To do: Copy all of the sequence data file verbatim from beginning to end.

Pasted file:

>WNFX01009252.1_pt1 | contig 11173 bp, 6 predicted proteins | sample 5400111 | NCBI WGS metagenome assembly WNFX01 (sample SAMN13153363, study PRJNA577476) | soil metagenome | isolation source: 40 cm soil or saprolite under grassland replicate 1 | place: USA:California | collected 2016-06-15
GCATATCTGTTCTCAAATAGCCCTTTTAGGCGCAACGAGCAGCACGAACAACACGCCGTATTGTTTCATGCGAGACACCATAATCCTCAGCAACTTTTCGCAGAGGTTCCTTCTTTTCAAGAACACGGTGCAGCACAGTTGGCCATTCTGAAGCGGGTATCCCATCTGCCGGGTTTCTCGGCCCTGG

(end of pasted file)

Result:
>WNFX01009252.1_pt1 | contig 11173 bp, 6 predicted proteins | sample 5400111 | NCBI WGS metagenome assembly WNFX01 (sample SAMN13153363, study PRJNA577476) | soil metagenome | isolation source: 40 cm soil or saprolite under grassland replicate 1 | place: USA:California | collected 2016-06-15
GCATATCTGTTCTCAAATAGCCCTTTTAGGCGCAACGAGCAGCACGAACAACACGCCGTATTGTTTCATGCGAGACACCATAATCCTCAGCAACTTTTCGCAGAGGTTCCTTCTTTTCAAGAACACGGTGCAGCACAGTTGGCCATTCTGAAGCGGGTATCCCATCTGCCGGGTTTCTCGGCCCTGG